The four letter word in the world of email marketing is SPAM. No marketer wants its emails to be considered spam. No company wants to be labeled a spammer. Certainly no business wants to be blacklisted. And yet, it is estimated that there is anywhere from 200 billion to upwards of 1.5 trillion spam email messages broadcast daily. Just exactly what is considered spam email and what isn’t spam? Email spam — also known as junk email or unsolicited bulk email — involves identical or nearly identical messages sent to numerous recipients via email. Definitions of spam usually include that 1) the email is unsolicited and 2) that it is sent in bulk. However, based on that, when any company sends an email to all of the contacts in its database (for whom typically it does not have explicit permission to email), that is spam. Spam email was named after Spam — the luncheon meat — which is considered ubiquitous, unavoidable and (to many) undesirable.
Because of the widespread deployment of spam email, Internet Service Providers have been and continue to be focused on developing ways to identify and eliminate spam (or at least reduce the volume of it) without preventing ‘permissioned’ email activity. It is a challenge. New strategies and metrics are being developed to decrease spam email deliverability. The focus is a one-two punch. First, ISPs are punishing unprincipled email senders who deploy unsolicited, bulk emails. Second, ISPs are rewarding compliant email senders that are sending ‘permissioned’ emails. For companies that want to not only behave respectfully and ethically but , it is important to use legitimate, proven email marketing strategies. As an added bonus, email compliant senders also enjoy improved email deliverability and therefore get better results. Thus, employing email marketing best practices is a win-win. Continue reading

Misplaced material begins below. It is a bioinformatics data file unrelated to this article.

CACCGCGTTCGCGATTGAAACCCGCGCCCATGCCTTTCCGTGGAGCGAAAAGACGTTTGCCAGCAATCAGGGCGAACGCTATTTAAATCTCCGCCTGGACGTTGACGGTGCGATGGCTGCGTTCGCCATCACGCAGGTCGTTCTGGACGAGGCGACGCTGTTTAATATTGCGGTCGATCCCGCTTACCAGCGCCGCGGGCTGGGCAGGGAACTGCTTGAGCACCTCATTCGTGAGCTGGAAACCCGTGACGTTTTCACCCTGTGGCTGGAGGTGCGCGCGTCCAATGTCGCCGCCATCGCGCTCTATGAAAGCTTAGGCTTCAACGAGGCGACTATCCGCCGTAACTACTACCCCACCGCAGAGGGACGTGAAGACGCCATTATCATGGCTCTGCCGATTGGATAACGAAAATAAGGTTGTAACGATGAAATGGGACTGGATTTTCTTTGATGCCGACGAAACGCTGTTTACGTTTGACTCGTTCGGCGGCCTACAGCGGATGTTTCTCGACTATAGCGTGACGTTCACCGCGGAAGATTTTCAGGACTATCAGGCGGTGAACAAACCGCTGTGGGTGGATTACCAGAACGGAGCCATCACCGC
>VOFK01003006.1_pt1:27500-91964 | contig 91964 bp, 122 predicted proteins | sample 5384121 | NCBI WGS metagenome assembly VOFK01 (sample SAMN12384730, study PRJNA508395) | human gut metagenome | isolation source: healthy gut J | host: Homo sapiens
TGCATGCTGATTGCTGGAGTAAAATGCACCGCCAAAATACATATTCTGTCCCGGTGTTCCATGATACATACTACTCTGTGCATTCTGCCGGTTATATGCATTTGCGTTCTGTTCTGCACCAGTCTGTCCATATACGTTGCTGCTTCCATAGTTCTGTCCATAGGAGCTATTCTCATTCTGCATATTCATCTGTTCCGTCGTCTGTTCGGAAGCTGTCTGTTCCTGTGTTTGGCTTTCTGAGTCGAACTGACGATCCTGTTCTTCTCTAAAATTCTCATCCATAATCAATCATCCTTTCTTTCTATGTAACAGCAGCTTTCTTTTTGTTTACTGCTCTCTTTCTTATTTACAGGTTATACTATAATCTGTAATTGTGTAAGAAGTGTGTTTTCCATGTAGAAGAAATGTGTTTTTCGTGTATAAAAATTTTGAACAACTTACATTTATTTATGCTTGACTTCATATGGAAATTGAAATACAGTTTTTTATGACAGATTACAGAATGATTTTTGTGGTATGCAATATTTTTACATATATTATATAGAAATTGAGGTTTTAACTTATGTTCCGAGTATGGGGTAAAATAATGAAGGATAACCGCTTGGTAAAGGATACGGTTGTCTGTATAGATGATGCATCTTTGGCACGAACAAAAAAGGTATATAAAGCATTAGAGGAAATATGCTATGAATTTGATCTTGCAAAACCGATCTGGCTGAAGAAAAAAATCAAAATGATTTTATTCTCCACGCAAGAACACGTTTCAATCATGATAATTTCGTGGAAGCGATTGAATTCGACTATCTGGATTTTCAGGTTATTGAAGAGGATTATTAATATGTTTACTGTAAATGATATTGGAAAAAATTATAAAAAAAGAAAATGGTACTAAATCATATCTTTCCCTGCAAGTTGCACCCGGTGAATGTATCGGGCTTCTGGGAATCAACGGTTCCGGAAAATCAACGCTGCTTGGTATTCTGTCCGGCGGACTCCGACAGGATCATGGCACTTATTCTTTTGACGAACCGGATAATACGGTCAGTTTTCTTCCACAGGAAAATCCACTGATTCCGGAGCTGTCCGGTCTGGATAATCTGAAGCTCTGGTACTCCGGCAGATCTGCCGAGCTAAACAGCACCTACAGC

Many marketers feel that email marketing has a better return on investment than pay-per-click advertising, content marketing, social media, offline direct marketing, affiliate marketing, online display advertising, and even mobile marketing. Perhaps that’s because 91% of consumers check their email at least once a day. It would explain why about two-thirds of in-house corporate marketers rate emails as having “excellent” or “good” ROI.. In fact, it is estimated that email marketing has an ROI of 4,300%. Even if that percentage is grossly exaggerated, it is hard to deny that emails are an invaluable and cost-effective marketing vehicle for most businesses.
However, recent research also shows that average inbox placement rates stand at about 76.5% globally. On average, one out of every four emails does not get delivered to its inbox. That applies just to emails where the email address used by the sender is complete, current and correct, and does not even factor in email addresses that aren’t delivered because the email address used by the sender is incorrect, outdated or incomplete. That is because there are approximately 1.5 trillion spam email messages being broadcast every day. The challenge for ISPs has been and continues to be how to identify (and eliminate) that volume without preventing ‘permissioned’ email activity. Therefore, most major Internet Service Providers are using new strategies and metrics to guide email deliverability. The focus on email deliverability is no longer just about punishing ‘bad’ emails and unprincipled email senders (a/k/a Spammers). ISPs are now considering also how to reward ‘good’ emails and compliant email senders. Given the potential value of email marketing and the problems with email deliverability, it is important for every business and manager to be aware of the major factors impacting email deliverability today and understand legitimate, proven ways to improve that deliverability. Continue reading